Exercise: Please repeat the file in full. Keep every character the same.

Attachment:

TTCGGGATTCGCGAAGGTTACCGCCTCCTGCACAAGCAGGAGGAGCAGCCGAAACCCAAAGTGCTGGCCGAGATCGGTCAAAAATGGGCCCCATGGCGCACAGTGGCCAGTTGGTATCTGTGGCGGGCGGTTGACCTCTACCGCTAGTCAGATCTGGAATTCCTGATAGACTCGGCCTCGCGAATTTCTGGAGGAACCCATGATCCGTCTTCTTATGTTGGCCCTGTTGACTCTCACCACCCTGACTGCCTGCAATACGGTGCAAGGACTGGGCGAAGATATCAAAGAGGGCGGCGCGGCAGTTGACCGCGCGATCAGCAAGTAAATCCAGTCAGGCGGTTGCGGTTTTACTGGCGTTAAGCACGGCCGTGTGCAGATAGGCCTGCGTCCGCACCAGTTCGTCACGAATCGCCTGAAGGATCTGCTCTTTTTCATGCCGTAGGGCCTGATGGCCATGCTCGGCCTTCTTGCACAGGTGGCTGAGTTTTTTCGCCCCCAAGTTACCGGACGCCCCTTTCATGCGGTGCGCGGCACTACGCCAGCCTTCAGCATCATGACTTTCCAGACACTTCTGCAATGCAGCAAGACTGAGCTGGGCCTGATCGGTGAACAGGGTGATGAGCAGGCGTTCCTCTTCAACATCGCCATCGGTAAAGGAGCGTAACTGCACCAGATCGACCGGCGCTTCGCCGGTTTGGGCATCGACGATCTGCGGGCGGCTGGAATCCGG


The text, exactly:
TTCGGGATTCGCGAAGGTTACCGCCTCCTGCACAAGCAGGAGGAGCAGCCGAAACCCAAAGTGCTGGCCGAGATCGGTCAAAAATGGGCCCCATGGCGCACAGTGGCCAGTTGGTATCTGTGGCGGGCGGTTGACCTCTACCGCTAGTCAGATCTGGAATTCCTGATAGACTCGGCCTCGCGAATTTCTGGAGGAACCCATGATCCGTCTTCTTATGTTGGCCCTGTTGACTCTCACCACCCTGACTGCCTGCAATACGGTGCAAGGACTGGGCGAAGATATCAAAGAGGGCGGCGCGGCAGTTGACCGCGCGATCAGCAAGTAAATCCAGTCAGGCGGTTGCGGTTTTACTGGCGTTAAGCACGGCCGTGTGCAGATAGGCCTGCGTCCGCACCAGTTCGTCACGAATCGCCTGAAGGATCTGCTCTTTTTCATGCCGTAGGGCCTGATGGCCATGCTCGGCCTTCTTGCACAGGTGGCTGAGTTTTTTCGCCCCCAAGTTACCGGACGCCCCTTTCATGCGGTGCGCGGCACTACGCCAGCCTTCAGCATCATGACTTTCCAGACACTTCTGCAATGCAGCAAGACTGAGCTGGGCCTGATCGGTGAACAGGGTGATGAGCAGGCGTTCCTCTTCAACATCGCCATCGGTAAAGGAGCGTAACTGCACCAGATCGACCGGCGCTTCGCCGGTTTGGGCATCGACGATCTGCGGGCGGCTGGAATCCGG